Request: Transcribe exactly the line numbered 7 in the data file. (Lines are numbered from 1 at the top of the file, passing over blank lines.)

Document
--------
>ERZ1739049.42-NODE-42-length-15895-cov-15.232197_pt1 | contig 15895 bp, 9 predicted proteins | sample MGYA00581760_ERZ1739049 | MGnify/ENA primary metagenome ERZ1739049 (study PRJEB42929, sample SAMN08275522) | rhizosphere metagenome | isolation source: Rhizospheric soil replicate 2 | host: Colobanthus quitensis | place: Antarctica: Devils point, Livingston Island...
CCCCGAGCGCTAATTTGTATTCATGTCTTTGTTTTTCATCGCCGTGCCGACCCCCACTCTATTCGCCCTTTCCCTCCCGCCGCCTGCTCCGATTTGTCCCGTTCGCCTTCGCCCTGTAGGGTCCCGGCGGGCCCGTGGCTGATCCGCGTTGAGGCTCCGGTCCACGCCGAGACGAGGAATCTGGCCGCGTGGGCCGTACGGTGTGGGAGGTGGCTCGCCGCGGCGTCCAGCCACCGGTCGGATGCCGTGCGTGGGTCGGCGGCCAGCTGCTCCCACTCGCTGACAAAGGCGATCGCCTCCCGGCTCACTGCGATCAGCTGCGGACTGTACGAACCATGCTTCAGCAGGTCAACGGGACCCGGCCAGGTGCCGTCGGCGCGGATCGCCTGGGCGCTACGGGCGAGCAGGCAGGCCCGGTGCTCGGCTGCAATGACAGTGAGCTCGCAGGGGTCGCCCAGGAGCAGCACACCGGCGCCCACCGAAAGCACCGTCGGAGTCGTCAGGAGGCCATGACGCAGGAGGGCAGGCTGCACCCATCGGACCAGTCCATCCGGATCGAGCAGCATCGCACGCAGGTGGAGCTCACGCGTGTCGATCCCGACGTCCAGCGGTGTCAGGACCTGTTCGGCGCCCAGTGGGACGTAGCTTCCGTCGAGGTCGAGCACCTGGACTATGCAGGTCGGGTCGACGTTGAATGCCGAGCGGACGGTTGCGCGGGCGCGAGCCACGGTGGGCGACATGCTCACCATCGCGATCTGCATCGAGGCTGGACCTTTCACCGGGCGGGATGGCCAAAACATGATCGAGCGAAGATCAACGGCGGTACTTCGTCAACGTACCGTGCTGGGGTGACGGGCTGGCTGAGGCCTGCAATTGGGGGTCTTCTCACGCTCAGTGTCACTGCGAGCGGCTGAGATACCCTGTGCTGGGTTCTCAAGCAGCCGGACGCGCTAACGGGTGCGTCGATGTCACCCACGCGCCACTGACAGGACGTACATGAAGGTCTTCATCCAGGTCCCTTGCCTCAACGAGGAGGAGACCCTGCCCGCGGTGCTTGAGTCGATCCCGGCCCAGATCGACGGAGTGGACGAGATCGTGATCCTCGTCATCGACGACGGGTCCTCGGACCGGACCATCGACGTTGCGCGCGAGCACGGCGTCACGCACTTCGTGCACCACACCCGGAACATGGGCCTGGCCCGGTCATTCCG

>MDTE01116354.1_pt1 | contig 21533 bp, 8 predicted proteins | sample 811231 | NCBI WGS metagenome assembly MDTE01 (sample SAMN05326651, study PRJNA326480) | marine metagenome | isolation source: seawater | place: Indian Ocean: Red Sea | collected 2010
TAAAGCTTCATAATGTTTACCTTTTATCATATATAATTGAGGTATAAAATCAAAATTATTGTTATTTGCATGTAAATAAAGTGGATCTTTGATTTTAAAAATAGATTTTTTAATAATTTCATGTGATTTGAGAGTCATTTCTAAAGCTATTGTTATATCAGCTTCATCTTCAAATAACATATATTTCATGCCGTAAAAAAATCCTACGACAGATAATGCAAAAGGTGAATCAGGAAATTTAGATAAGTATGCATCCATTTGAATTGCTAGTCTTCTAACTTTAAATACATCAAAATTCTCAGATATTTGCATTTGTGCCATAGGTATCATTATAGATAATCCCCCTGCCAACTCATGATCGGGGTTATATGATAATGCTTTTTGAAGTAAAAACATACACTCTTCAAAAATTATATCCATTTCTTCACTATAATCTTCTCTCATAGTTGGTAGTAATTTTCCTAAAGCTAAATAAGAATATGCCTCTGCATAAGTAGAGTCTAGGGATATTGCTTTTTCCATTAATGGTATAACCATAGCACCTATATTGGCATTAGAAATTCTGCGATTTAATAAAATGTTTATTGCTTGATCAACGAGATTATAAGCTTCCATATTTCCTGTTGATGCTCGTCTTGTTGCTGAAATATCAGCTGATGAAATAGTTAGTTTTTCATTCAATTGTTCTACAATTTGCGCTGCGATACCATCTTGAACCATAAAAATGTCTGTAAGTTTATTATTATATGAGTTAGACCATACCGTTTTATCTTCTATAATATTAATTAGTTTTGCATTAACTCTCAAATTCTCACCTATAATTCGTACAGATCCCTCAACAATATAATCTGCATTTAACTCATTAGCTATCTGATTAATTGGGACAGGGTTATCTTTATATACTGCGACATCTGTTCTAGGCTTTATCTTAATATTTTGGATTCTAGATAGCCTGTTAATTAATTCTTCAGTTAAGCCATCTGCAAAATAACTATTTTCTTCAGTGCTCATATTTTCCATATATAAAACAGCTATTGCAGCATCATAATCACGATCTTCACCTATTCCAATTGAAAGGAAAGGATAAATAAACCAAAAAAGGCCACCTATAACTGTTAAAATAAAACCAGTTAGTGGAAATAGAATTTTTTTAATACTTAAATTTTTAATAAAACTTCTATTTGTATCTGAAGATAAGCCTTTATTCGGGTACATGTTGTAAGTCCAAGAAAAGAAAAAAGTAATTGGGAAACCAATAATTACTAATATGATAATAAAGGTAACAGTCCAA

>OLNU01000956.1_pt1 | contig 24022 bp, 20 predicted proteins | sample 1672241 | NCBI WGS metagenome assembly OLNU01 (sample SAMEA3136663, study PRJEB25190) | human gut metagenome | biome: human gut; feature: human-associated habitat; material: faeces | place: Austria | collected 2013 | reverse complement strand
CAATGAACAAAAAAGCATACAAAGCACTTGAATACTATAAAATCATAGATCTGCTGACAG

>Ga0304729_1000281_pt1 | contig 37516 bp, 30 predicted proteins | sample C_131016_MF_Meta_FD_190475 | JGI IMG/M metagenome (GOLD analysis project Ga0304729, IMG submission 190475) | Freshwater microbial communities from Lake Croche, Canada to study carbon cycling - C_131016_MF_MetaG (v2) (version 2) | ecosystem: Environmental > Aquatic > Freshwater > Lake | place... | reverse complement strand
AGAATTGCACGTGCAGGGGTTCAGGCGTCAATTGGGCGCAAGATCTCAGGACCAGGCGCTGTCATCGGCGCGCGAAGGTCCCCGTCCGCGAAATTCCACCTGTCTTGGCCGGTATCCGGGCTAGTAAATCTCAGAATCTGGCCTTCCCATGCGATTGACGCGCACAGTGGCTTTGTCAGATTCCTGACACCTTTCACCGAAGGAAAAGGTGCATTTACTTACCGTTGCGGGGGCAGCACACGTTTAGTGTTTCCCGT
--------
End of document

>Ga0304729_1000281_pt1 | contig 37516 bp, 30 predicted proteins | sample C_131016_MF_Meta_FD_190475 | JGI IMG/M metagenome (GOLD analysis project Ga0304729, IMG submission 190475) | Freshwater microbial communities from Lake Croche, Canada to study carbon cycling - C_131016_MF_MetaG (v2) (version 2) | ecosystem: Environmental > Aquatic > Freshwater > Lake | place... | reverse complement strand